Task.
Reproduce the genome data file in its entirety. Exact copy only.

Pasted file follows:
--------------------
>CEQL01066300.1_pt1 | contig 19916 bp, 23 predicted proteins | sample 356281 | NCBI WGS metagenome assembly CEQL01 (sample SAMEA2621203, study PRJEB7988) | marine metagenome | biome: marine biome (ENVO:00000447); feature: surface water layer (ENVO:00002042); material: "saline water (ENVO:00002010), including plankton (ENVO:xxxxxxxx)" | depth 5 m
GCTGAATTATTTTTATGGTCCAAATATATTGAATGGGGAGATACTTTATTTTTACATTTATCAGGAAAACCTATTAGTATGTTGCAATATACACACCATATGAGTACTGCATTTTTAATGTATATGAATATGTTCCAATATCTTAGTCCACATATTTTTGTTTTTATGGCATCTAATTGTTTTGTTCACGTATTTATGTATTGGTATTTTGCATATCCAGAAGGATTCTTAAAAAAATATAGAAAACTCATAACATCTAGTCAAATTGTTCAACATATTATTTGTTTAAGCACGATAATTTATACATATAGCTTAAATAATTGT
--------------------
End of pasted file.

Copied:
>CEQL01066300.1_pt1 | contig 19916 bp, 23 predicted proteins | sample 356281 | NCBI WGS metagenome assembly CEQL01 (sample SAMEA2621203, study PRJEB7988) | marine metagenome | biome: marine biome (ENVO:00000447); feature: surface water layer (ENVO:00002042); material: "saline water (ENVO:00002010), including plankton (ENVO:xxxxxxxx)" | depth 5 m
GCTGAATTATTTTTATGGTCCAAATATATTGAATGGGGAGATACTTTATTTTTACATTTATCAGGAAAACCTATTAGTATGTTGCAATATACACACCATATGAGTACTGCATTTTTAATGTATATGAATATGTTCCAATATCTTAGTCCACATATTTTTGTTTTTATGGCATCTAATTGTTTTGTTCACGTATTTATGTATTGGTATTTTGCATATCCAGAAGGATTCTTAAAAAAATATAGAAAACTCATAACATCTAGTCAAATTGTTCAACATATTATTTGTTTAAGCACGATAATTTATACATATAGCTTAAATAATTGT